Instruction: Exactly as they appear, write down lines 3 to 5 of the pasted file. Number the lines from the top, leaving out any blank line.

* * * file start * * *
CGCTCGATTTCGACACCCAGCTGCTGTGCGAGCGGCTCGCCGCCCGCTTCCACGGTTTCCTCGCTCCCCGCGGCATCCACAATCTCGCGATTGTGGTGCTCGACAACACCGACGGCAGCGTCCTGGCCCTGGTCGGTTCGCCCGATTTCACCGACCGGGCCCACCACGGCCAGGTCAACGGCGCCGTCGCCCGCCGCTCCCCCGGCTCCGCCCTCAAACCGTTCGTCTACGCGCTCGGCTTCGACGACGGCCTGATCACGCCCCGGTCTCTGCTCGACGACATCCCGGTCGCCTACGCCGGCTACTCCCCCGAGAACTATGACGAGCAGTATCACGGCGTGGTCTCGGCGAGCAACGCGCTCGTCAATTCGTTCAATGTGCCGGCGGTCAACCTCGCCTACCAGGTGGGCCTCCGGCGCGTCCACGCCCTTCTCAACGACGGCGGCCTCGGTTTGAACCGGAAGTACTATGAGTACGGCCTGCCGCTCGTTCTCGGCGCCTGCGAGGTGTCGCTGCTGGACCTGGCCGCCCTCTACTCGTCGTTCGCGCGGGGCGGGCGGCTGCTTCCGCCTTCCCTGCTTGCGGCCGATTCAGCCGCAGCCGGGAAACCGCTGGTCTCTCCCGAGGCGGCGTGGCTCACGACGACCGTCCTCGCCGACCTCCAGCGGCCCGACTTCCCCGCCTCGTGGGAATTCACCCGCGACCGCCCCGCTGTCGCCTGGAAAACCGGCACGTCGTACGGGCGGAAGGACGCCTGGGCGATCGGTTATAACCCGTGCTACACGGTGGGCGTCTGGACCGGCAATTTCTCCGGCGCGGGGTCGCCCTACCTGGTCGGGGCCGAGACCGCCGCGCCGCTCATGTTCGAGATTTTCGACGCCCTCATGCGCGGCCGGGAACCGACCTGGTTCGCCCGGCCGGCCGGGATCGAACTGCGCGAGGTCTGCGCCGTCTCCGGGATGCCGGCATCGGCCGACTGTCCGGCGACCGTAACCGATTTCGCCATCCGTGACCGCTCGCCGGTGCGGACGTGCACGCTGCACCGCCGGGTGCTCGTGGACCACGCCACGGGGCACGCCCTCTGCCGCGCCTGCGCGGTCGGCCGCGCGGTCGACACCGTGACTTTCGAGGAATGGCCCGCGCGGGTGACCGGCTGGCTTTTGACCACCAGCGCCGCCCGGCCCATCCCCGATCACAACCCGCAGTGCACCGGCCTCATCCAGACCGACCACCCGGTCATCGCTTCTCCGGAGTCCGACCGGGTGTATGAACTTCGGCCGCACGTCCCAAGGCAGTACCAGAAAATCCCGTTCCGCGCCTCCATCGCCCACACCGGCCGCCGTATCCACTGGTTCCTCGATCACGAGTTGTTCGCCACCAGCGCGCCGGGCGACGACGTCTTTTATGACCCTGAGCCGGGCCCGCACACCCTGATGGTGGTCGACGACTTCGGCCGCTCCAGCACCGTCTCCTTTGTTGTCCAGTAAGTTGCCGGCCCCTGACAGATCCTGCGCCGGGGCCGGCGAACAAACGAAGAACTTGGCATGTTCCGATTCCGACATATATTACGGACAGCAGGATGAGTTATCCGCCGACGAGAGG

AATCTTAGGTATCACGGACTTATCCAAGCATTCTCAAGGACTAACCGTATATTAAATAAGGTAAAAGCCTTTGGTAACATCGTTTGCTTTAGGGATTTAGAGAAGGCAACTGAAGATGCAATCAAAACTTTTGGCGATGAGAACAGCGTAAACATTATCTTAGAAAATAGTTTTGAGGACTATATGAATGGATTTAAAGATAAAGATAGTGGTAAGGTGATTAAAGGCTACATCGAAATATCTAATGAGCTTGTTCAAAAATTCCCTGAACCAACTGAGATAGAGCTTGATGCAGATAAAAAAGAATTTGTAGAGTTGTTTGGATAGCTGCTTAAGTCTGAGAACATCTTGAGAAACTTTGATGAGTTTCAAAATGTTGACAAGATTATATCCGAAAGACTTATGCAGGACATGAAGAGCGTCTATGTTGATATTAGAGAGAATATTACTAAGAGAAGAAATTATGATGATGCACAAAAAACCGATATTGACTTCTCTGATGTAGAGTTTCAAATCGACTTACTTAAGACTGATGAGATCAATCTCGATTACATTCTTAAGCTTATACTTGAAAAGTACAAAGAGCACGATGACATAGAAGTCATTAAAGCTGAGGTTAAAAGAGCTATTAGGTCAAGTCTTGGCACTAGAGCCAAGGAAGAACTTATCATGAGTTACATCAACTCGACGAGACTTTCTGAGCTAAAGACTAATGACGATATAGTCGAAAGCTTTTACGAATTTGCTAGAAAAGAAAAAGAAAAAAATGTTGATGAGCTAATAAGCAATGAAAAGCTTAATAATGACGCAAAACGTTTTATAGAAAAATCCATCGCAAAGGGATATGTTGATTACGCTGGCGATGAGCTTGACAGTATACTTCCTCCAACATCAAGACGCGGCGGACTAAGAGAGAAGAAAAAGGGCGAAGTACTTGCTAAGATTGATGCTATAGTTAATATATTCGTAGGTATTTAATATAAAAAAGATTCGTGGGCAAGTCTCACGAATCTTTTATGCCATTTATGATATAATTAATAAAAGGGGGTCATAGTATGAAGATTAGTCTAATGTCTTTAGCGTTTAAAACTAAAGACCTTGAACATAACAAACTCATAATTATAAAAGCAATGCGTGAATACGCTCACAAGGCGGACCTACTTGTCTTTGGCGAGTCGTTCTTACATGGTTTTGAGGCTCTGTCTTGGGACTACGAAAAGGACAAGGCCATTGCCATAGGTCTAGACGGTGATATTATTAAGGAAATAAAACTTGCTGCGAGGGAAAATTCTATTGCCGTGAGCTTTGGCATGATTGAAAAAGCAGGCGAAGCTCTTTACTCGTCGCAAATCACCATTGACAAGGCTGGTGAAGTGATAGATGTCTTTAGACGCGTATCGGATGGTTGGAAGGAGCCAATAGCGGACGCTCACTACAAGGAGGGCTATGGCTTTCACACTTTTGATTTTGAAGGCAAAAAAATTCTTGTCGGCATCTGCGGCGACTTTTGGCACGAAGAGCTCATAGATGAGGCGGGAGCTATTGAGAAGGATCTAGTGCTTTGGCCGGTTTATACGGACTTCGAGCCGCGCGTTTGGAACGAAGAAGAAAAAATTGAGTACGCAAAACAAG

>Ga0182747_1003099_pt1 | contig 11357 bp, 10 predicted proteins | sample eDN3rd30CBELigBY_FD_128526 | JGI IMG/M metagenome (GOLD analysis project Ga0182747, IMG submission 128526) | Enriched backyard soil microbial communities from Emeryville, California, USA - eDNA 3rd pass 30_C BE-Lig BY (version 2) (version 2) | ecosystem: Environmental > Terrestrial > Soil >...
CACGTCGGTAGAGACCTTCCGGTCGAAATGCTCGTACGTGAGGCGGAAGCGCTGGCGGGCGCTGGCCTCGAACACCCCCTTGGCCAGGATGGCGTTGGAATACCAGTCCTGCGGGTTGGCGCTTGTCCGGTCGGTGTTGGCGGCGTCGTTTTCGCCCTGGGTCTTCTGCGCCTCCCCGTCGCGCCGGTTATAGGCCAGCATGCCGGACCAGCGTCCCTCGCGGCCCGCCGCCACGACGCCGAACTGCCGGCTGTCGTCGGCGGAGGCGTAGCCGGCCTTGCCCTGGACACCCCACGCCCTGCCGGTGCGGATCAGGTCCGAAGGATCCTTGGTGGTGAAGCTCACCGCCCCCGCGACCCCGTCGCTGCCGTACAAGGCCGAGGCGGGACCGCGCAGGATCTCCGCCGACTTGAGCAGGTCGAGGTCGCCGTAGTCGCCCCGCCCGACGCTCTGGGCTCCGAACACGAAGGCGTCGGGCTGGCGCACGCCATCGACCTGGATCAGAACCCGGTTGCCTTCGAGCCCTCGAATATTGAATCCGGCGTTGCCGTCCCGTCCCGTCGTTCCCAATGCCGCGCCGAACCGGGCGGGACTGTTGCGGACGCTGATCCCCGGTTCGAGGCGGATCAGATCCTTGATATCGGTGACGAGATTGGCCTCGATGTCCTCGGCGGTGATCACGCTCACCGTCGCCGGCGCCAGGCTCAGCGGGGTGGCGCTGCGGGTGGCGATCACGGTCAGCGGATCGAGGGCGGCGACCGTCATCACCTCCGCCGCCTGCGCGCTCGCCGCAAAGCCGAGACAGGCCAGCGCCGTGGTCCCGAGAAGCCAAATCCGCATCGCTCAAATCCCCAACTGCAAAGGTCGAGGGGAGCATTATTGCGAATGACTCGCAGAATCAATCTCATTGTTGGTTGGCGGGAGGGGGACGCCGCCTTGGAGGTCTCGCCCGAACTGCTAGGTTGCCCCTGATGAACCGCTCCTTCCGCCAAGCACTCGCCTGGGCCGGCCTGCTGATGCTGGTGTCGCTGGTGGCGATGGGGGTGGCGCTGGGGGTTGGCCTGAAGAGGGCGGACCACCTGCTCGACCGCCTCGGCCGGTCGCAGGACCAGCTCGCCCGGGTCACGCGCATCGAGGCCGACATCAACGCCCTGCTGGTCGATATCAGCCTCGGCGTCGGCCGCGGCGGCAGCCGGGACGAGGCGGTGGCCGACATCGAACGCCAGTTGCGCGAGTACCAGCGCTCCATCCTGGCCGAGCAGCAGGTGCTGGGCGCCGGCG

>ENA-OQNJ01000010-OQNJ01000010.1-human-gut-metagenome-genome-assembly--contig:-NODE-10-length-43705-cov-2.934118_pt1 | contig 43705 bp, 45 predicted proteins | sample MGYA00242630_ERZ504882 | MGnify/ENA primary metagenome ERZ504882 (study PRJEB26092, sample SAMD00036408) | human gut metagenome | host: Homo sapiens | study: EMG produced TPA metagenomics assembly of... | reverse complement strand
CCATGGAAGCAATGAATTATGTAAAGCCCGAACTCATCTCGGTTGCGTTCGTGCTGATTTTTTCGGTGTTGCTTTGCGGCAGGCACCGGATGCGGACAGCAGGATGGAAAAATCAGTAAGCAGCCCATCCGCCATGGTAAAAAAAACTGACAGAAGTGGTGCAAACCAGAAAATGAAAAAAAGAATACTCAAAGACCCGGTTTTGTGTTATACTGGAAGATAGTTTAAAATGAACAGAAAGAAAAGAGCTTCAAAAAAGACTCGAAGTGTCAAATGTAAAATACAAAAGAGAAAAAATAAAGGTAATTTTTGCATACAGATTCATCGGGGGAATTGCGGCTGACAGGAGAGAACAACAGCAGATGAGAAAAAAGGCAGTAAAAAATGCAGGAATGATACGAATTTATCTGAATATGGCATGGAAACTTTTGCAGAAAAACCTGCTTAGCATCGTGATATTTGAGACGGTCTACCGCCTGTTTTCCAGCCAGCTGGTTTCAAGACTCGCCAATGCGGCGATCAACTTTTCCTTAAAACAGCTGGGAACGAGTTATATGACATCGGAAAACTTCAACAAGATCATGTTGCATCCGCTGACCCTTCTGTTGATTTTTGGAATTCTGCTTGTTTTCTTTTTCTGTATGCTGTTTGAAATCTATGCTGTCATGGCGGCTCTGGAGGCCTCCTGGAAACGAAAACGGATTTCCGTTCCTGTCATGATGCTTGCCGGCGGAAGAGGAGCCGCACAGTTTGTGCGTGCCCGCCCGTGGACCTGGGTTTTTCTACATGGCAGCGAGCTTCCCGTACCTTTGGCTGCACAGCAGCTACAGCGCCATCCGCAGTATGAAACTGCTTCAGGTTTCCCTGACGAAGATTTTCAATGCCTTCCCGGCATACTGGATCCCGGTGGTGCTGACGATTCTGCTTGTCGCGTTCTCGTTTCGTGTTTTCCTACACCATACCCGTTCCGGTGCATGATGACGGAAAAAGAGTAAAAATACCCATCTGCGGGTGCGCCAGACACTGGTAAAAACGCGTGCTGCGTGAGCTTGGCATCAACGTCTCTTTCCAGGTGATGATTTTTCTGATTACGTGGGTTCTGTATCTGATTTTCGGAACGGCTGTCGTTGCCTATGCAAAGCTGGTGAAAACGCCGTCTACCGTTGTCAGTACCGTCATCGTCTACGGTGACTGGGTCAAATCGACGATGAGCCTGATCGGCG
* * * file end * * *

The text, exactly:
>Ga0182747_1003099_pt1 | contig 11357 bp, 10 predicted proteins | sample eDN3rd30CBELigBY_FD_128526 | JGI IMG/M metagenome (GOLD analysis project Ga0182747, IMG submission 128526) | Enriched backyard soil microbial communities from Emeryville, California, USA - eDNA 3rd pass 30_C BE-Lig BY (version 2) (version 2) | ecosystem: Environmental > Terrestrial > Soil >...
CACGTCGGTAGAGACCTTCCGGTCGAAATGCTCGTACGTGAGGCGGAAGCGCTGGCGGGCGCTGGCCTCGAACACCCCCTTGGCCAGGATGGCGTTGGAATACCAGTCCTGCGGGTTGGCGCTTGTCCGGTCGGTGTTGGCGGCGTCGTTTTCGCCCTGGGTCTTCTGCGCCTCCCCGTCGCGCCGGTTATAGGCCAGCATGCCGGACCAGCGTCCCTCGCGGCCCGCCGCCACGACGCCGAACTGCCGGCTGTCGTCGGCGGAGGCGTAGCCGGCCTTGCCCTGGACACCCCACGCCCTGCCGGTGCGGATCAGGTCCGAAGGATCCTTGGTGGTGAAGCTCACCGCCCCCGCGACCCCGTCGCTGCCGTACAAGGCCGAGGCGGGACCGCGCAGGATCTCCGCCGACTTGAGCAGGTCGAGGTCGCCGTAGTCGCCCCGCCCGACGCTCTGGGCTCCGAACACGAAGGCGTCGGGCTGGCGCACGCCATCGACCTGGATCAGAACCCGGTTGCCTTCGAGCCCTCGAATATTGAATCCGGCGTTGCCGTCCCGTCCCGTCGTTCCCAATGCCGCGCCGAACCGGGCGGGACTGTTGCGGACGCTGATCCCCGGTTCGAGGCGGATCAGATCCTTGATATCGGTGACGAGATTGGCCTCGATGTCCTCGGCGGTGATCACGCTCACCGTCGCCGGCGCCAGGCTCAGCGGGGTGGCGCTGCGGGTGGCGATCACGGTCAGCGGATCGAGGGCGGCGACCGTCATCACCTCCGCCGCCTGCGCGCTCGCCGCAAAGCCGAGACAGGCCAGCGCCGTGGTCCCGAGAAGCCAAATCCGCATCGCTCAAATCCCCAACTGCAAAGGTCGAGGGGAGCATTATTGCGAATGACTCGCAGAATCAATCTCATTGTTGGTTGGCGGGAGGGGGACGCCGCCTTGGAGGTCTCGCCCGAACTGCTAGGTTGCCCCTGATGAACCGCTCCTTCCGCCAAGCACTCGCCTGGGCCGGCCTGCTGATGCTGGTGTCGCTGGTGGCGATGGGGGTGGCGCTGGGGGTTGGCCTGAAGAGGGCGGACCACCTGCTCGACCGCCTCGGCCGGTCGCAGGACCAGCTCGCCCGGGTCACGCGCATCGAGGCCGACATCAACGCCCTGCTGGTCGATATCAGCCTCGGCGTCGGCCGCGGCGGCAGCCGGGACGAGGCGGTGGCCGACATCGAACGCCAGTTGCGCGAGTACCAGCGCTCCATCCTGGCCGAGCAGCAGGTGCTGGGCGCCGGCG

>ENA-OQNJ01000010-OQNJ01000010.1-human-gut-metagenome-genome-assembly--contig:-NODE-10-length-43705-cov-2.934118_pt1 | contig 43705 bp, 45 predicted proteins | sample MGYA00242630_ERZ504882 | MGnify/ENA primary metagenome ERZ504882 (study PRJEB26092, sample SAMD00036408) | human gut metagenome | host: Homo sapiens | study: EMG produced TPA metagenomics assembly of... | reverse complement strand